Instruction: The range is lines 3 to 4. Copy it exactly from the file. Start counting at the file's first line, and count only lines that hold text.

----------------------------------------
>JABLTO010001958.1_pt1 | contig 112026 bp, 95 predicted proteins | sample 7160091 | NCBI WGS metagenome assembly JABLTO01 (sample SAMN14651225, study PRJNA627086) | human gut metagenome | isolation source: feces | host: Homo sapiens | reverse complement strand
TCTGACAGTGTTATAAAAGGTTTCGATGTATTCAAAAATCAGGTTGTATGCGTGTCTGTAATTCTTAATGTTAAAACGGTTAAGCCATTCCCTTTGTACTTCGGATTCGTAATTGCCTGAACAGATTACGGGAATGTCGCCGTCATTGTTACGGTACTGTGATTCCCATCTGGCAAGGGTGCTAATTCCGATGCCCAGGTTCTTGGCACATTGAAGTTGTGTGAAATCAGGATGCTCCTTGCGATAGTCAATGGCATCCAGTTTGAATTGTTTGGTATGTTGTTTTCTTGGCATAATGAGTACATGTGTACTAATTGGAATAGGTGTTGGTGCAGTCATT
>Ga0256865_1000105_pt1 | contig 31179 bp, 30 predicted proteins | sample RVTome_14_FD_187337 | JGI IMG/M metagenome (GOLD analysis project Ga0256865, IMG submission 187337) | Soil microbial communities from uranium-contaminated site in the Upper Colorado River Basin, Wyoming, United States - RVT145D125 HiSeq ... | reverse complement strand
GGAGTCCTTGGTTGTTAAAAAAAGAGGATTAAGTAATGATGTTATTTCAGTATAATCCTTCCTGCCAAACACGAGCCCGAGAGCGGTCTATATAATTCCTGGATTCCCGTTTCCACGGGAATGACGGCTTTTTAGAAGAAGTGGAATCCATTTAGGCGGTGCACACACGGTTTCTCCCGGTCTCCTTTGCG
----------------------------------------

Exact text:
>Ga0256865_1000105_pt1 | contig 31179 bp, 30 predicted proteins | sample RVTome_14_FD_187337 | JGI IMG/M metagenome (GOLD analysis project Ga0256865, IMG submission 187337) | Soil microbial communities from uranium-contaminated site in the Upper Colorado River Basin, Wyoming, United States - RVT145D125 HiSeq ... | reverse complement strand
GGAGTCCTTGGTTGTTAAAAAAAGAGGATTAAGTAATGATGTTATTTCAGTATAATCCTTCCTGCCAAACACGAGCCCGAGAGCGGTCTATATAATTCCTGGATTCCCGTTTCCACGGGAATGACGGCTTTTTAGAAGAAGTGGAATCCATTTAGGCGGTGCACACACGGTTTCTCCCGGTCTCCTTTGCG